Fabiana Corcelli, Gabriella Fiorentino, Jarmo Vehmas, Sergio Ulgiati (2018). “Energy efficiency and environmental assessment of papermaking from chemical pulp – A Finland case study.” Journal of Cleaner Production 198, 96-111. Online at https://doi.org/10.1016/j.jclepro.2018.07.018.
Highlights: A Life Cycle Assessment (LCA) of papermaking in Finland was performed. The main environmental hotspots in each process step were identified and discussed.
Energy and material efficiency solutions leads to a noteworthy reduction of impacts. Pulp and paper industry is a benchmark model to transition towards a circular economy.
Abstract: Pulp and paper manufacturing sector constitutes one of the largest industry segments in the world in terms of water and energy usage as well as of significant use and release of chemicals and combustion products. Since its chief feedstock –wood fiber– is renewable, this industry can play an important role in sustainable development, becoming an example of how a resource can be managed to provide a sustained supply to meet society’s current and future needs. This calls for a thorough assessment of environmental costs and impacts associated to pulp and paper operations, including both direct and indirect inputs supporting the whole papermaking process as well as the main outputs, co-products and by-products. By means of Life Cycle Assessment (LCA) methodology, this paper aims at assessing the environmental sustainability of the pulp and paper production so as to identify those phases across the whole supply chain that entail the highest environmental loads, thus requiring improvements. To determine the environmental impacts as accurately as possible, the manufacturing stages performed in the pulp and paper mill complex of Stora Enso Oyj Veitsiluoto Mills at Kemi, Northern Finland, were taken as a model and assessed by means of the SimaPro 8 LCA software, utilizing ReCiPe Midpoint (H) method for the impact assessment. As expected, most of the resulting impacts are caused by the industrial production phase. The production processes of pulp and paper jointly affect all the investigated impact categories with the highest shares, ranging from 50% of generated impacts on water depletion up to 88% on freshwater eutrophication. Generally, the main contributions to environmental loads come from the electricity and heat requirements and, only at a minor extent, from the use of chemicals such as the sodium hydroxide and sodium chlorate. In particular, pulp production process generates the main loads on global warming (46% of the total impacts), ozone depletion (39%), freshwater eutrophication (55%), human toxicity (46%), metal depletion (42%) and fossil depletion (46%). In the remaining investigated impact categories, namely terrestrial acidification, photochemical oxidant formation and terrestrial ecotoxicity, most of impacts derive from the use of optical brighteners and fillers in the final steps of paper production and from the intensive consumption of water in the recycling step of end-of-life affecting water depletion. Moreover, the implementation of measures for material and energy efficiency in the assessed system, such as the use of renewable energy generated in situ from black liquor and residual biomass to support the requirements of the integrated pulp and paper mills and the waste paper recycling, resulted to be crucial in lowering the environmental burdens. In particular, the partial fulfillment of electricity and heat requirements by means of a circular use of residues within the system leads to a noteworthy reduction of impacts in all the investigated impact categories, up to more than 70% in global warming and fossil depletion potentials, thus contributing to higher process sustainability compared with other averaged European systems for paper production.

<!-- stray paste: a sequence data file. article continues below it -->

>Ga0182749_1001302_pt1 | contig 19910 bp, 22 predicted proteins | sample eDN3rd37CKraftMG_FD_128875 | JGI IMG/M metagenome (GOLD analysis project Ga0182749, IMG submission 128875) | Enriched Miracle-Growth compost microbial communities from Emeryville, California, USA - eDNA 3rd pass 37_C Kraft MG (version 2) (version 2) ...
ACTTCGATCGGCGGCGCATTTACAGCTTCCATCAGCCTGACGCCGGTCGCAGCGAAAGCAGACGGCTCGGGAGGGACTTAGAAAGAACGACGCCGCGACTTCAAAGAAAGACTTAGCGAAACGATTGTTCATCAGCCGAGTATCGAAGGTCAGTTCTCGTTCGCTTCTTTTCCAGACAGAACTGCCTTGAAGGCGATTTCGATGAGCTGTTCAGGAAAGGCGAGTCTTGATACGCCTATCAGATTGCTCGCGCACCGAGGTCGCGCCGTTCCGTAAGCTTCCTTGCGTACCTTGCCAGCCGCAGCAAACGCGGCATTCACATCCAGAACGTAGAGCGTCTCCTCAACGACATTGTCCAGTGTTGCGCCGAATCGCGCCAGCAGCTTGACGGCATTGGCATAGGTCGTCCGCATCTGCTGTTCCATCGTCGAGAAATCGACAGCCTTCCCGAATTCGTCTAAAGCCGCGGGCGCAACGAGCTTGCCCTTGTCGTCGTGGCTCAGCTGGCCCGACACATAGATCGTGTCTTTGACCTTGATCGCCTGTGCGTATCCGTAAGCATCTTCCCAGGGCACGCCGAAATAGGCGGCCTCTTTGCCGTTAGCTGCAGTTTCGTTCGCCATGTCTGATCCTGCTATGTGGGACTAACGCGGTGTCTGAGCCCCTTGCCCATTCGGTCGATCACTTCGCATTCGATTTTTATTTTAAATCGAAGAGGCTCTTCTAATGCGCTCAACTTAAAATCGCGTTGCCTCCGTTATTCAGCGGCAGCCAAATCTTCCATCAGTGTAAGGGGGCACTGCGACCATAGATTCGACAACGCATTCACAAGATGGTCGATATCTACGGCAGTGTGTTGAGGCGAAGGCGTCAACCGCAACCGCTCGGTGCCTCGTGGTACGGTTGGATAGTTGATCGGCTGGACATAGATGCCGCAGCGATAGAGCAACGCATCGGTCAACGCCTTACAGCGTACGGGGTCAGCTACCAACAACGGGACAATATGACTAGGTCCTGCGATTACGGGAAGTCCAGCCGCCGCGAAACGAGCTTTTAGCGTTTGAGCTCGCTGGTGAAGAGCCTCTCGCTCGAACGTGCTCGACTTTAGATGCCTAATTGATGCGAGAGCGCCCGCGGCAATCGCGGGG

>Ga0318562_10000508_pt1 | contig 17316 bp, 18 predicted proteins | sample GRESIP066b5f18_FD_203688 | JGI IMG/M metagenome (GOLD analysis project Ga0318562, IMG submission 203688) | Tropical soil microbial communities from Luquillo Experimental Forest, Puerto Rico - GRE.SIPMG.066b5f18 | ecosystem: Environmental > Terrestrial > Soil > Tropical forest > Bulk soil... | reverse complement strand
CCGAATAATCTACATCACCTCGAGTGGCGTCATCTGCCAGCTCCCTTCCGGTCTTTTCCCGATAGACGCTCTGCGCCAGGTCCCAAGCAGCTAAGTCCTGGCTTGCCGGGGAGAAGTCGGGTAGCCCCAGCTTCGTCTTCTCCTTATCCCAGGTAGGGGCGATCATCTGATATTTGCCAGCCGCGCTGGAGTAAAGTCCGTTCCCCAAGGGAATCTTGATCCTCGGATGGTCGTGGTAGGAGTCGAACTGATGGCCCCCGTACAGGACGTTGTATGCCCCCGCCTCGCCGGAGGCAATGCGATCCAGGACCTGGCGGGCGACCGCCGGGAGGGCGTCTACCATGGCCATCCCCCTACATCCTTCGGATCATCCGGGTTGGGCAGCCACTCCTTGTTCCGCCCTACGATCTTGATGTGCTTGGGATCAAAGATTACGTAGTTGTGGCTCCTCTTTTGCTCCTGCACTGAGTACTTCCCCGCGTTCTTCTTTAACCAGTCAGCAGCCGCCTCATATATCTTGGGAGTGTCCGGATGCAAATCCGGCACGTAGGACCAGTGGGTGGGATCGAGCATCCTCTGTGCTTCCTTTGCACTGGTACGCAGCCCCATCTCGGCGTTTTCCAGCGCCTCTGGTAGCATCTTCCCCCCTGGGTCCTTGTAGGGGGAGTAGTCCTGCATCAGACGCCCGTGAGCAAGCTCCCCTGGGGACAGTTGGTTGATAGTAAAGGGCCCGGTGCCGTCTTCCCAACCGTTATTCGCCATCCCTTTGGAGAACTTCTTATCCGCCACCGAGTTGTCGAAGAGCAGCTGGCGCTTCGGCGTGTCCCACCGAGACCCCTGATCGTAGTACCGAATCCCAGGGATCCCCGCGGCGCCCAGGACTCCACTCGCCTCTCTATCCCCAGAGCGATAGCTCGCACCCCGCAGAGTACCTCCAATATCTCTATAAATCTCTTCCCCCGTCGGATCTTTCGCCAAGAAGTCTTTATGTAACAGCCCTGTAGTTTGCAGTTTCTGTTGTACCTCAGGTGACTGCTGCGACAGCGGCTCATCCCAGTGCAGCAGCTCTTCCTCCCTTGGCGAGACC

The obtained research results are a valuable source of management information for the decision makers, at both company and national levels, with the aim to improve the environmental performance of pulp and paper industry.